Note: Additional information on Dimock, as well as her dissertation on puerperal fever, written in German, is available online as part of the International Theses Collection at the UNC Health Sciences Library.

For further information on the event, contact Lisa Beavers (919-962-0503) at the Center for the Study of the American South.

Monday, November 9, 2009

The Carolina Challenge 2010: Connect, Create, Launch

To foster social and commercial entrepreneurship at the university, UNC sponsors the annual Carolina Challenge, which on November 17, 2009 will begin holding preparatory sessions leading to entry in the 2010 competition (see 2009-10 schedule).

The Carolina Challenge is an innovative venture competition, and last year medically-related projects took the winning and runner-up prizes (large cash awards) in both the social and commercial entrepreneurship tracks. Rules, FAQs, and contact information are provided on the Carolina Challenge web site.

Medieval Help Desk, or The More Things Change . . .

Originally broadcast in 2001 on Norwegian television, "Medieval Help Desk" was a skit from the show "Øystein og jeg" that has subsequently been viewed several million times on YouTube. The piece is credited to Knut Nærum, and features Øystein Backe as the assistant and Rune Gokstad as the monk. Plus ça change, plus c'est la même chose!

The MacKinney Collection of Medieval Medical Illustrations

Dr. Loren C. MacKinney [1891-1963] was a professor of medieval history who specialized in medieval medical history. He earned his Ph.D. at the University of Chicago in 1925, and joined the UNC-Chapel Hill faculty in 1930. "Recognized internationally as an outstanding authority in the history of medicine, particularly for his studies of pre-Renaissance illuminated medical manuscripts, it has been said Dr. MacKinney has set medical history forward at least 150 years," observed The Bulletin of the University of North Carolina School of Medicine in 1957.

MacKinney authored several books, including Early Medieval Medicine (1937), The Medieval World (1938), Bishop Fulbert and Education at the School of Chartres (1957), Medical Illustrations in Medieval Manuscripts (1965), and numerous articles on medical themes. A key part of his research was the photographic documentation of medieval medical illustrations that he studied during research trips to libraries and archives around the world. MacKinney predominantly used Ektachrome slide film, which is significantly more prone to deterioration than Kodachrome, and during his life MacKinney expressed concerns about the preservation of his unique collection.

Professor Michael McVaugh, a medievalist who joined the UNC History Department in 1964, was instrumental in the safekeeping and eventual digitization of MacKinney's collection. A master set of slides was transferred to the National Library of Medicine, and a duplicate set was maintained at UNC. In 2007, the slides at UNC--which number over 1000--were digitized and now form the MacKinney Collection of Medieval Medical Illustrations.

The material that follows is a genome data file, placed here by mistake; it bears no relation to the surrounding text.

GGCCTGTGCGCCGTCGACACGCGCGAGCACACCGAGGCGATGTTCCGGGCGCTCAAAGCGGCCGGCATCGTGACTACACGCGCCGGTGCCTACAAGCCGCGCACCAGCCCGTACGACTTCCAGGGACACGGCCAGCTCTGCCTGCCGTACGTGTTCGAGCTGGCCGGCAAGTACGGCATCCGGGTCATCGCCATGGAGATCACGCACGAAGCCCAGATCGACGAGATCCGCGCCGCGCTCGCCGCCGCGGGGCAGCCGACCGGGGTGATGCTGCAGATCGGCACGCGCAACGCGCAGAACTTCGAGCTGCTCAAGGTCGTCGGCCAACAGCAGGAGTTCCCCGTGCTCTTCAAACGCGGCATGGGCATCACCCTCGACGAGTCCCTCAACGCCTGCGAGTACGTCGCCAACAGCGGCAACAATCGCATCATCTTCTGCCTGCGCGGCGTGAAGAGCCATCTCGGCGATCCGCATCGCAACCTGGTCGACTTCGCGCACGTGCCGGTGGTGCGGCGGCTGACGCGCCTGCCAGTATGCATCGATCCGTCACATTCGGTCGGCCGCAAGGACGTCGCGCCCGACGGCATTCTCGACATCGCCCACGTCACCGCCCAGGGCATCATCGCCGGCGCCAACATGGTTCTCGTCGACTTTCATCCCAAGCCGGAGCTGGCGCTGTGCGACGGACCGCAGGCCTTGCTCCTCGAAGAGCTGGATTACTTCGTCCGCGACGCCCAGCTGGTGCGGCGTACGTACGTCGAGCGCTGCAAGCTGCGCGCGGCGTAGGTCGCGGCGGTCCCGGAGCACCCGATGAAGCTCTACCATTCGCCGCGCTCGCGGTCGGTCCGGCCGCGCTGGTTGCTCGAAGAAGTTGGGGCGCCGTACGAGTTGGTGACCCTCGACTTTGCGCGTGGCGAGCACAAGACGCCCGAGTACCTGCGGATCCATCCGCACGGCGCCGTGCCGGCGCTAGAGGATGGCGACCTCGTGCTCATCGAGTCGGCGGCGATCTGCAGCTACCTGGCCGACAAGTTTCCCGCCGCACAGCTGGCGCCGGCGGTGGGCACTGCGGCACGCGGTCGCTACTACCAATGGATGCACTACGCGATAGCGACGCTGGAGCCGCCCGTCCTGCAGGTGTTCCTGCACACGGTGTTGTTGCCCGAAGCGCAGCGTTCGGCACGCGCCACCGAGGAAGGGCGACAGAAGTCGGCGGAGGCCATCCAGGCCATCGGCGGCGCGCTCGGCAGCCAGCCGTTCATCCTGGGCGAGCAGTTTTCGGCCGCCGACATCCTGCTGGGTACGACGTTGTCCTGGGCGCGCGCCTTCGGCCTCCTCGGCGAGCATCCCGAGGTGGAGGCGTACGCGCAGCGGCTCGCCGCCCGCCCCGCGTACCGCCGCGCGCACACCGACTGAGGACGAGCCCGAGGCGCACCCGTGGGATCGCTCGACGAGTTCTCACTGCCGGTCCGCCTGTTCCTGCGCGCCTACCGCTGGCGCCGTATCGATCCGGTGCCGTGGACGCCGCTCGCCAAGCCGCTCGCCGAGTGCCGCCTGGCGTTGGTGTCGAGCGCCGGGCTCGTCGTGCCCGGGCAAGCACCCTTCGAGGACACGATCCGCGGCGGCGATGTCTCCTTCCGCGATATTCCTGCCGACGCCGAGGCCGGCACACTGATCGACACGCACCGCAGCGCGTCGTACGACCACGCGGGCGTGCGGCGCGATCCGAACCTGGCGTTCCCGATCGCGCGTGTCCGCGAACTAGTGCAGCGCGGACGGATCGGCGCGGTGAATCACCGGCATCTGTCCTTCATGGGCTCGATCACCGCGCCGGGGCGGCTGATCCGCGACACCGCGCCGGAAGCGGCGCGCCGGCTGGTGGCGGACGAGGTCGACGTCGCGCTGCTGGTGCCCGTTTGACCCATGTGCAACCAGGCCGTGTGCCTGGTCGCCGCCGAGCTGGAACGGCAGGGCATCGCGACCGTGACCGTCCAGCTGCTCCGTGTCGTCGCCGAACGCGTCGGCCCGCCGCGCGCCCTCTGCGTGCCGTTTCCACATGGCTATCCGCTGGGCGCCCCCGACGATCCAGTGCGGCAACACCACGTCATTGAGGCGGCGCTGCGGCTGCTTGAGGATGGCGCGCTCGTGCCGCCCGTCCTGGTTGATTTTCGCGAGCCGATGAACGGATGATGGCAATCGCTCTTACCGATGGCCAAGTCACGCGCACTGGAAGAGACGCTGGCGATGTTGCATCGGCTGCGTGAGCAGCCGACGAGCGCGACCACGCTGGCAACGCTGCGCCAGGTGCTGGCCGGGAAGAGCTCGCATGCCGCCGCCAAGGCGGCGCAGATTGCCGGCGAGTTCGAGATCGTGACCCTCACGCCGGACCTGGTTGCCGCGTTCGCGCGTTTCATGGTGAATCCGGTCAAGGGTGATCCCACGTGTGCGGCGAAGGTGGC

Further information about MacKinney himself and the processing of the collection is also available online. The collection is keyword searchable and can be browsed in its entirety. A finding aid for the collection is also available online, which describes MacKinney's archives of microfilm and photostats; subject files and research notes; and glass negatives.

Note: The image above is from the MacKinney Collection; it depicts a cesarian delivery and dates from the 14th century, with text in Arabic.

Wednesday, November 4, 2009

Research Fellowships for the History of Women in Medicine at Countway Library

The Foundation for the History of Women in Medicine is pleased to offer two fellowships to support research related to the history of women in medicine at the Countway Library's Center for the History of Medicine and its Archives for Women in Medicine.

The Foundation will provide two $2000 grants to support travel, lodging, and incidental expenses for a flexible period between June 1, 2010 and May 31, 2011. In return, the Foundation requests a one page report and a copy of the final product as well as the ability to post excerpts from the paper/project, as well as a photo and bio of the Fellow on its website.

Foundation Fellowships are offered for research related to the history of women in medicine. Preference will be given to projects that deal specifically with women physicians or other health workers or medical scientists, but proposals dealing with the history of women’s health issues may also be considered.